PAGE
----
Mon 28 Sep 2015

Court reform from a personal injury perspective

22 September has brought the introduction of the next set of changes which will alter the practices of the civil courts in Scotland.  One area which sees a substantial difference is personal injury where two changes have a large impact on cases.

The first of these is the increase in the exclusive competence of the sheriff court to £100,000.  The result of this will be that many cases which would previously have been raised in the Court of Session must now be brought in the sheriff court.

The second change is the creation of the new All-Scotland Sheriff Personal Injury Court. Housed within Edinburgh Sheriff Court, this specialist court will take many of the cases which fall below the value threshold to get a claim in the Court of Session.  It has the competence to hear cases relating to personal injury or death from personal injury with a value of more that £5,000 and work place injuries with a value of £1,000 or more.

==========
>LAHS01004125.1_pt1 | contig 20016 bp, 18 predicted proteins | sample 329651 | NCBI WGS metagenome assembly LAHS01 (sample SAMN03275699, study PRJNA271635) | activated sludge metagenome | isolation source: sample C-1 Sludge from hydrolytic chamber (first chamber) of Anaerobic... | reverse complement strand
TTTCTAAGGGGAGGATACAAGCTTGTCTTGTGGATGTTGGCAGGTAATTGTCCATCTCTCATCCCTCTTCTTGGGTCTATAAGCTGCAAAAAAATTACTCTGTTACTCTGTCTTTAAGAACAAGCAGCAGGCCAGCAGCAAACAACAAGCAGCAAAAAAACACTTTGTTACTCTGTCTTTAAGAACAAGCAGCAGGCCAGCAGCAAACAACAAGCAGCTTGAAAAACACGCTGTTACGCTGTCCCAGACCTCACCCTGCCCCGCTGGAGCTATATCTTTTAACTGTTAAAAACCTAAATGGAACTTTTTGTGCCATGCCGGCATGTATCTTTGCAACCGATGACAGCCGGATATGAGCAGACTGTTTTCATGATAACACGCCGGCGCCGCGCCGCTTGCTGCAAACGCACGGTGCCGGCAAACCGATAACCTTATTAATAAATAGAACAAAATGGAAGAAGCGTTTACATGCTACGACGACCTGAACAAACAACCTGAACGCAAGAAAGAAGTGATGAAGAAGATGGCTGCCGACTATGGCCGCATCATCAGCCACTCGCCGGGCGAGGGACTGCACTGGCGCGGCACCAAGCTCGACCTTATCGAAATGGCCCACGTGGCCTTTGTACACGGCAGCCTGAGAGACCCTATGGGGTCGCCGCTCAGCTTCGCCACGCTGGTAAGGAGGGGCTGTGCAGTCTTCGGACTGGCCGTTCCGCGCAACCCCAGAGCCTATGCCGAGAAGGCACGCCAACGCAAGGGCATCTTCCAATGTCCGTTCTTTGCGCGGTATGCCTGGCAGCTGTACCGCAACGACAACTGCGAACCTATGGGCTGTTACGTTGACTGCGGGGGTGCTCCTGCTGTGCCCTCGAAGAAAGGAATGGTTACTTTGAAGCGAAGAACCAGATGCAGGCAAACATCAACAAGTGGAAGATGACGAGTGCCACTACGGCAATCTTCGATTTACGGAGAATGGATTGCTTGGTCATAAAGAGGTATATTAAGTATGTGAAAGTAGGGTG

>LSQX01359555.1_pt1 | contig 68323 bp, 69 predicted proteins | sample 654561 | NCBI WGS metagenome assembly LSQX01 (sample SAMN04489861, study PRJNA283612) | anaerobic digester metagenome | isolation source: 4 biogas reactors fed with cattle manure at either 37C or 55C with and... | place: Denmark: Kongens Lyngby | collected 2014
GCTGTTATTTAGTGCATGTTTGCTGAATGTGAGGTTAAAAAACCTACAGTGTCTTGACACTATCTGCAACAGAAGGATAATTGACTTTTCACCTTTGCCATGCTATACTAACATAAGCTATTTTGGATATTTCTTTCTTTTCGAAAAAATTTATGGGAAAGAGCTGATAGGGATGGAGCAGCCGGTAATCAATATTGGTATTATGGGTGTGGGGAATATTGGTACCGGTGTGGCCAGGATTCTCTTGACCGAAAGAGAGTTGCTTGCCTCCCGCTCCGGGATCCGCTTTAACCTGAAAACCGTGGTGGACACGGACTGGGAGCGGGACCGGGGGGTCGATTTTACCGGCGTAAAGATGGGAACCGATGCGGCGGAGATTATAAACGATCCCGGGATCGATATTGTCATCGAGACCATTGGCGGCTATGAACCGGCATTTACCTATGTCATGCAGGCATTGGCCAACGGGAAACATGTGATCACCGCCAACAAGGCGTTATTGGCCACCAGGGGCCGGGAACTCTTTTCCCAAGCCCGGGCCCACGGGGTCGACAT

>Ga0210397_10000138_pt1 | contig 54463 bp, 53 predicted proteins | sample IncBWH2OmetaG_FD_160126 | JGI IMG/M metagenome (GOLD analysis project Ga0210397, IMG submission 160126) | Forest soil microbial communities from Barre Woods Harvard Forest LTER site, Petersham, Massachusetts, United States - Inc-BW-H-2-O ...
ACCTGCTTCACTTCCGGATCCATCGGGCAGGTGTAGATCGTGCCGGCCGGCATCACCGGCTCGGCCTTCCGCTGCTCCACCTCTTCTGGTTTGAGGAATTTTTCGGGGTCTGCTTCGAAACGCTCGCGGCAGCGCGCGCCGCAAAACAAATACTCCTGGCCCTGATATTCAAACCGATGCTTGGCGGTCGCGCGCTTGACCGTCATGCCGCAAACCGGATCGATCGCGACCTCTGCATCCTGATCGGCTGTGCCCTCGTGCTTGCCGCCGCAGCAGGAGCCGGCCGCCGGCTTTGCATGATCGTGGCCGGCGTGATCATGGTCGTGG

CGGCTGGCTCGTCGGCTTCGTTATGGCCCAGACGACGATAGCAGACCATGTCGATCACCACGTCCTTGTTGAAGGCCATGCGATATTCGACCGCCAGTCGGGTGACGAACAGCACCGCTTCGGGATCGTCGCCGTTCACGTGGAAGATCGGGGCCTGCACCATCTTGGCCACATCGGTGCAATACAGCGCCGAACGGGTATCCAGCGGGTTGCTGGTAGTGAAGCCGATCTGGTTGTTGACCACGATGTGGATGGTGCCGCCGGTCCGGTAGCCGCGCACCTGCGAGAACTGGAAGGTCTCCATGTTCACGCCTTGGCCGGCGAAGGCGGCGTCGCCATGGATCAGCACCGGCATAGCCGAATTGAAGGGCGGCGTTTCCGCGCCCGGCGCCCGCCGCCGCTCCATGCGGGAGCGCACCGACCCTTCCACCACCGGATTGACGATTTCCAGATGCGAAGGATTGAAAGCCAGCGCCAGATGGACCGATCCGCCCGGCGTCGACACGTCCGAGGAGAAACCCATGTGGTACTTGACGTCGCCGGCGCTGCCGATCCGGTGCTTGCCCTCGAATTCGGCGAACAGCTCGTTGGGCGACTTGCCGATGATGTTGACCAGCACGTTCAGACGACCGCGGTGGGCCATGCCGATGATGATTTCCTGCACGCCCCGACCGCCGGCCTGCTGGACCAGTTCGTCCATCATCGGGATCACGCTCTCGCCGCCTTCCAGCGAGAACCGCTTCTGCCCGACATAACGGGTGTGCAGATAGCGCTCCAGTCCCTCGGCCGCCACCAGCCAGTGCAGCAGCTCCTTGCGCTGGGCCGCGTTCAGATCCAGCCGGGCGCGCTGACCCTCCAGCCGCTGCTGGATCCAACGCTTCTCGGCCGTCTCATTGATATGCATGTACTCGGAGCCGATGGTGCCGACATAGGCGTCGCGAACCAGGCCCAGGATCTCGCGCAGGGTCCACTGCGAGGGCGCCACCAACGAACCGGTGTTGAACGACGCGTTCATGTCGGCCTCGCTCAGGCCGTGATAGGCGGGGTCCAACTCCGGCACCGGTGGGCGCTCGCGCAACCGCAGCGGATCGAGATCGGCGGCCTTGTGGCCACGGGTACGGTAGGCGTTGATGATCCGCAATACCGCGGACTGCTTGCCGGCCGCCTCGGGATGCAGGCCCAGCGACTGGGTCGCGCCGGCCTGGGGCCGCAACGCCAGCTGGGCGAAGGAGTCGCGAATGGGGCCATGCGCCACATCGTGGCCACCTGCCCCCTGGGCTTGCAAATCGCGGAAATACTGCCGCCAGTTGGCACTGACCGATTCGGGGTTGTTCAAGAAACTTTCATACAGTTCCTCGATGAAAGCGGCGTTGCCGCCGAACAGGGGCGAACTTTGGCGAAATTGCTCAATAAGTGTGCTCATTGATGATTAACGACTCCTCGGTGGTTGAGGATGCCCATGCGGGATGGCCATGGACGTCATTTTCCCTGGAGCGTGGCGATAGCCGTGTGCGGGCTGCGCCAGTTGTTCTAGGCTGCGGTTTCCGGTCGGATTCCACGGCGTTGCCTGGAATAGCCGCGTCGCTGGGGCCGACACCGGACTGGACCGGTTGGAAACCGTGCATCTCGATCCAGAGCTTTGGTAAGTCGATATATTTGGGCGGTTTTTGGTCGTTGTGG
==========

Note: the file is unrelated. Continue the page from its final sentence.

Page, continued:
This will raise the question for many practitioners as to where best to raise their actions as, although the Court of Session may no longer be an option, they will have the choice between the new All-Scotland Sheriff Personal Injury Court or a local sheriff court. 

It is possible that in some cases it may be preferable to raise claims in a local sheriff court rather than the new court.  However, the new court has many advantages.  One example of which is the introduction of specialist sheriffs.  The designation of Sheriff Arthurson, Sheriff Braid, Sheriff Liddle, Sheriff Mackie, Sheriff McGowan and Sheriff Reith to this role was announced last month.

The procedure available for the running of cases in the new court, which shares many similarities with that of the Court of Session (such as e-motions procedure), may also be attractive.  Whilst practitioners have anticipated these changes questions about expenses remain, both in light of the approach which the new court will take to the sanction of counsel's fee and as to the implementation of the wider changes proposed by the Taylor review.


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